In Vancouver, UN peacekeeping chief outlines ‘very serious challenge’ facing Mali operation

In Kidal, northern Mali, a UN peacekeeper searches for pieces of mortar shell in the damaged MINUSMA camp which was targeted by intensive mortar fire in an overnight attack on 8 June, 2017. UN Photo/Sylvain Liechti

15 November 2017 – The “very serious challenge” facing peacekeepers with the United Nations Stabilization Mission in Mali (MINUSMA) makes it vital that additional efforts are made for the four-year-old operation to fulfil its mandate, the UN peacekeeping chief has said.

Jean-Pierre Lacroix, the Under-Secretary-General for Peacekeeping Operations made this assessment Tuesday as he addressed a packed Working Meeting for Member States, on the sidelines of the UN Peacekeeping Defence Ministerial Conference, which is taking place from 14-15 November, in the Canadian coastal city of Vancouver.

Top military personnel and leading defence ministers – together with organizations and groups from more than 80 countries involved in peacekeeping – have joined UN officials to discuss the increasing challenges faced in the field, and how to address crucial funding gaps in equipment and expertise.

Of the 170 peacekeepers killed while serving in UN missions since the beginning of 2013 up to the end of September this year, 86 were with MINUSMA.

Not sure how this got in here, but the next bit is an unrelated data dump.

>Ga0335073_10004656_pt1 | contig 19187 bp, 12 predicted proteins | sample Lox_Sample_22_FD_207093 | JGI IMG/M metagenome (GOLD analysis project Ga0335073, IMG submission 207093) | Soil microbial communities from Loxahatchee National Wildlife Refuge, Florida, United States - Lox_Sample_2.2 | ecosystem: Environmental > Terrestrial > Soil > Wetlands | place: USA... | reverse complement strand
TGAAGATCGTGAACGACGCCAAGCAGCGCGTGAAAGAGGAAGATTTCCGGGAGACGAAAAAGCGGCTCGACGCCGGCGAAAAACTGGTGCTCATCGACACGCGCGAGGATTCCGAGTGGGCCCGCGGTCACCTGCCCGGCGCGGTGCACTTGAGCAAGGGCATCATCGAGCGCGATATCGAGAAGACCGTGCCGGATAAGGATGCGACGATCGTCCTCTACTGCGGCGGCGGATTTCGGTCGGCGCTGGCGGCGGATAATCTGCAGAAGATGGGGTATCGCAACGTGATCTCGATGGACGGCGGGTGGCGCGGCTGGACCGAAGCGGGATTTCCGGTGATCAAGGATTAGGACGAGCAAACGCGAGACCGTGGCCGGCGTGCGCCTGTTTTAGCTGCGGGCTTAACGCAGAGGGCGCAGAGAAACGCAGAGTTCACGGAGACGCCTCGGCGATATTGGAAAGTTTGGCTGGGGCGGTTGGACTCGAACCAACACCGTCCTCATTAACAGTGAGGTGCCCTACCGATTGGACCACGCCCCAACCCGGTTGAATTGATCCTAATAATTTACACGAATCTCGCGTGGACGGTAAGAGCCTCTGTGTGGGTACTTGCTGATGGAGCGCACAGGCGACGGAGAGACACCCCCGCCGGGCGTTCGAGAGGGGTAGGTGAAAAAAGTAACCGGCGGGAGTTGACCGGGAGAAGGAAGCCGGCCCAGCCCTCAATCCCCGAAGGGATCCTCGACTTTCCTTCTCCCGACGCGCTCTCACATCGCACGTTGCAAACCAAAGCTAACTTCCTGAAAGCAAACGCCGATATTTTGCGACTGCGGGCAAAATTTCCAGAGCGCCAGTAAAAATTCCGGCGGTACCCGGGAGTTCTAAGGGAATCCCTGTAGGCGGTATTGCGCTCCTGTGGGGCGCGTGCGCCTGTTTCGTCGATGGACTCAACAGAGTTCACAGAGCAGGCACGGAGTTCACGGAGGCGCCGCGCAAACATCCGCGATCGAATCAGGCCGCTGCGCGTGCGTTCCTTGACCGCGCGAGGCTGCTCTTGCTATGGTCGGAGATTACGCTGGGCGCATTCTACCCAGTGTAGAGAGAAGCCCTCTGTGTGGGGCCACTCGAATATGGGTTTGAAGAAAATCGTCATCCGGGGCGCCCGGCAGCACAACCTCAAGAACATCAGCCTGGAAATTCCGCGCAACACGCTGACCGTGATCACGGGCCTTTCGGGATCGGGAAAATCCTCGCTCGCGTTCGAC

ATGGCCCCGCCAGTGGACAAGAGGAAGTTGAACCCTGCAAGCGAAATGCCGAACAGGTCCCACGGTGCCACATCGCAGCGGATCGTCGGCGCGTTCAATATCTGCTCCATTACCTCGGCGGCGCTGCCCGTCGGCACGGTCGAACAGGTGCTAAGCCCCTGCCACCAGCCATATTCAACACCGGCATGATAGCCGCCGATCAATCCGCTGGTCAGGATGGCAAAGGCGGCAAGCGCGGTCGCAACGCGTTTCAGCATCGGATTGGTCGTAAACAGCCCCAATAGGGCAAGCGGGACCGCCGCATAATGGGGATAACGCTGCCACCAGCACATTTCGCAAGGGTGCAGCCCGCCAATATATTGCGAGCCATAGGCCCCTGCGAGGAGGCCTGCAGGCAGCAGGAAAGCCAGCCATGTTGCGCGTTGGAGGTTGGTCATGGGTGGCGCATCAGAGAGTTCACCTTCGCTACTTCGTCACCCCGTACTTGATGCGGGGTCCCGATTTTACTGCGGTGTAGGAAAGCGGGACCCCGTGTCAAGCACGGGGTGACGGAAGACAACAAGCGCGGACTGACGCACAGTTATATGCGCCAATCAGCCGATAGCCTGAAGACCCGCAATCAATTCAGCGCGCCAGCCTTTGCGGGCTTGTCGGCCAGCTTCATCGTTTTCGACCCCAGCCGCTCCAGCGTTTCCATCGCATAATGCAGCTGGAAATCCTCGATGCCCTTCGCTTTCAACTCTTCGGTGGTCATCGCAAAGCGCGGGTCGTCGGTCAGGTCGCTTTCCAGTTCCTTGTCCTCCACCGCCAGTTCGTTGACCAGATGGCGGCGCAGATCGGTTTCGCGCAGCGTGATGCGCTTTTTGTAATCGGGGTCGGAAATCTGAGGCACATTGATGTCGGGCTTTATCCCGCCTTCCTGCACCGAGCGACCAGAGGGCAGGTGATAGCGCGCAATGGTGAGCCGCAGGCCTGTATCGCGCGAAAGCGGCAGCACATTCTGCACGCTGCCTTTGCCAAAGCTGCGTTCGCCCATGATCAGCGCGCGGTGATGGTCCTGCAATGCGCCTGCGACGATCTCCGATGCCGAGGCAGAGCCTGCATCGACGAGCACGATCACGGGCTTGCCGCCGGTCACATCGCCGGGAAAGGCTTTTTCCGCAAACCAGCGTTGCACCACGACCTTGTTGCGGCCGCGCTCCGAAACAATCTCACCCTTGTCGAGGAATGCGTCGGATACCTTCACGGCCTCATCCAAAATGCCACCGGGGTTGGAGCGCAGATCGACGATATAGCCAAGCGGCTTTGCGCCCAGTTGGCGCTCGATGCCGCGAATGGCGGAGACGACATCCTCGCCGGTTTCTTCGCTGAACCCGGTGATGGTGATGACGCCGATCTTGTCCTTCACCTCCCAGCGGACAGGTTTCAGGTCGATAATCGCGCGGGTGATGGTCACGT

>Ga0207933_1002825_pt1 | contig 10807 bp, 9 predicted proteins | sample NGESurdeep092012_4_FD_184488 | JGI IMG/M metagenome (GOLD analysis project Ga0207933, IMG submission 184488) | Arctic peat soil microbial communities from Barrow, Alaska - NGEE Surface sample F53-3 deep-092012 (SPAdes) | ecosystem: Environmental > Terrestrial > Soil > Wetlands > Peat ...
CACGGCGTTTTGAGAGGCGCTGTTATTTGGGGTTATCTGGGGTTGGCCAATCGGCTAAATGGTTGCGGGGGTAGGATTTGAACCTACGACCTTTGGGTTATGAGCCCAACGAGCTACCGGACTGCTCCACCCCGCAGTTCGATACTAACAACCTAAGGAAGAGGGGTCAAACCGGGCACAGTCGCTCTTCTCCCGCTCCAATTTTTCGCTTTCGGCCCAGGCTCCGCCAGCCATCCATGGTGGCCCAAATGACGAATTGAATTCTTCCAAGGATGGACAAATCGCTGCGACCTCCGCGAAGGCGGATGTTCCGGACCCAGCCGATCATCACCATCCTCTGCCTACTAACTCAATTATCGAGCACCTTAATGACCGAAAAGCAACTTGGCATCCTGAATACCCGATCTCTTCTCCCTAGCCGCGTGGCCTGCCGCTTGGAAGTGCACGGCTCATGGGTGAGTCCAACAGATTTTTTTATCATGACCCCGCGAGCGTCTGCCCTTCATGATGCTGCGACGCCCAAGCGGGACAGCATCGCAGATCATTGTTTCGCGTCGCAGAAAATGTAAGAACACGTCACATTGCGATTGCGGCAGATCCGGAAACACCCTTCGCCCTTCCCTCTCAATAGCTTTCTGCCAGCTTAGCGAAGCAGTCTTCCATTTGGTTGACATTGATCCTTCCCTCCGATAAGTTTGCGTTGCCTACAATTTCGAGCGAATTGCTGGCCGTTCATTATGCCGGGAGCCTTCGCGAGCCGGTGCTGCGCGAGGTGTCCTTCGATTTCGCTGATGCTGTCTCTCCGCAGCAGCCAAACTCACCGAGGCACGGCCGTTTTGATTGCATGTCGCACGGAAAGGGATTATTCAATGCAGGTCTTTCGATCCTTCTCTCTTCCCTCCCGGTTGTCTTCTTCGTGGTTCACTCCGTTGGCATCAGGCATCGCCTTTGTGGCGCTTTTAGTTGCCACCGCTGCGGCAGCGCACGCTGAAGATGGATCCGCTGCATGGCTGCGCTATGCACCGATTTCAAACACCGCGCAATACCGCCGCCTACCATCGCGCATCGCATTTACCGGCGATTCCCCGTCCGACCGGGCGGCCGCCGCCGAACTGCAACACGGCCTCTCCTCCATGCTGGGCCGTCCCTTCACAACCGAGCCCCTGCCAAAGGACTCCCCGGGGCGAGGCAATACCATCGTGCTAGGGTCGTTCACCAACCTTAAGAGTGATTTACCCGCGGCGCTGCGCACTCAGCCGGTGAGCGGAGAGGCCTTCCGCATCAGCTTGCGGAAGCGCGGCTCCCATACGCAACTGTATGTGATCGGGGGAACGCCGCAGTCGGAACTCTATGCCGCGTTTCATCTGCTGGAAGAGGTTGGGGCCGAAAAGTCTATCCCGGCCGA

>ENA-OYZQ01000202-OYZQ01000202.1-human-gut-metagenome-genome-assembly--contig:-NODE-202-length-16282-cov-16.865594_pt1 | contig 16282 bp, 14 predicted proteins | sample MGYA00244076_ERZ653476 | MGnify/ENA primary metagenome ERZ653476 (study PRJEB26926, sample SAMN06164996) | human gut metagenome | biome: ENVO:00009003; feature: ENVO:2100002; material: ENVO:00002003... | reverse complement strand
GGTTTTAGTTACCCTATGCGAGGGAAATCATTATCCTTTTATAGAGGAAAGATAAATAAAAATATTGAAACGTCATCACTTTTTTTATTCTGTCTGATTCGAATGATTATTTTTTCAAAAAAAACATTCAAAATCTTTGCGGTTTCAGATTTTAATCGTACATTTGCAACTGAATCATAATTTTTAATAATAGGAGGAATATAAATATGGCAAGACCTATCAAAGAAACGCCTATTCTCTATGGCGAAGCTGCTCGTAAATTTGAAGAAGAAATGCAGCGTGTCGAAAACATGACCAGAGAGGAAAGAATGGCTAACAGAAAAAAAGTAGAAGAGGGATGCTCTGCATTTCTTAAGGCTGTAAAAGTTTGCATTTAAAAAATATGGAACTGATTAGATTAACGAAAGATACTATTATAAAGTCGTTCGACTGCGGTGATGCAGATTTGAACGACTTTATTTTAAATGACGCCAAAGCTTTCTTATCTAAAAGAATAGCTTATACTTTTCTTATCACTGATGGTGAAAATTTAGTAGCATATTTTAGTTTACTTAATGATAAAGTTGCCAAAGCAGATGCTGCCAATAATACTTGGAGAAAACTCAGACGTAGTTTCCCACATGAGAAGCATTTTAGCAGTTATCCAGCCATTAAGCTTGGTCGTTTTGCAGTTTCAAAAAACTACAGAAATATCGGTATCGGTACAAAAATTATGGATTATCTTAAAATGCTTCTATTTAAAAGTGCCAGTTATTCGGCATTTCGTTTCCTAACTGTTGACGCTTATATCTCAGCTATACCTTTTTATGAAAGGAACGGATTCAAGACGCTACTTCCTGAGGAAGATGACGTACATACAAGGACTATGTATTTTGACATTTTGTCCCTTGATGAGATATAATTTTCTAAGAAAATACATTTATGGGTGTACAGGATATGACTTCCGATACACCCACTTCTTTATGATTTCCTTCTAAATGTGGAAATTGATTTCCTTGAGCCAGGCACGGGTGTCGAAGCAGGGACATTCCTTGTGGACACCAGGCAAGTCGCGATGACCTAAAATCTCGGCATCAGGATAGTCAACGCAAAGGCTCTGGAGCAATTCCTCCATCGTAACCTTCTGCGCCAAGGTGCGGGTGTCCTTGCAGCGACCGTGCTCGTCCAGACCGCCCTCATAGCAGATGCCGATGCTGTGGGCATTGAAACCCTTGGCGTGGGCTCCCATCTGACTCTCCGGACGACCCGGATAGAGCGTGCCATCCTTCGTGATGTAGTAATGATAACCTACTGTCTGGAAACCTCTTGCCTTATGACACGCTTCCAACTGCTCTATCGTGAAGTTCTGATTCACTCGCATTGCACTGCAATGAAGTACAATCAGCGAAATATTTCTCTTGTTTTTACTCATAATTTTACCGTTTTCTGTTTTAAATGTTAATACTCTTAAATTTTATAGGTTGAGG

A June 2015 Peace Agreement was signed between the Government and various armed groups which it was hoped would bring a lasting ceasefire to the country, whose northern region was over-run by militant extremists in 2012.

Mr. Lacroix told the meeting of mostly uniformed men and women, looking out onto Vancouver’s picturesque waterfront, that there were key gaps in equipment such as helicopters and robust armed personnel carriers.

He appealed for other troop contributing countries (TCCs) to come forward to help staff one the UN’s most dangerous peacekeeping missions.

“We need to do more in terms of training, how the force is organized, and modalities of how we protect ourselves and better-protect the population as well, against the threats they are facing,” said the Under-Secretary-General.

UN Field Support chief Atul Khare told the meeting that while challenges remained, MINUSMA has made “significant achievements in terms of protection and training,” and was fulfilling its mandate.

MINUSMA Force Commander, Major General Jean-Paul Deconinck of Belgium, gave the meeting a frank assessment of the operational difficulties and deficiencies that he faced with deploying blue helmets and equipment, but in an interview with UN News after the 90-minute session, he said he was “confident but realistic” and if given the tools he needs, the mission “will succeed.”

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Overcoming the threats of continuing extremist violence against civilians was not only about MINUSMA he stressed, but about durable partnerships with the Malian army and international missions deployed in and around Mali, such as the regional counter-terrorism force knows as the ‘G5 Sahel,’ which comprises Niger, Burkina Faso, Chad, and Mauritania, along with Mali.

The full plenary meeting of the UN Peacekeeping Defence Ministerial takes place Wednesday afternoon, with sessions on “smart pledges” and pledge announcements; innovation in training and capacity building; protection; early warning and rapid deployment; and the Women, Peace and Security Chiefs of Defence Network.


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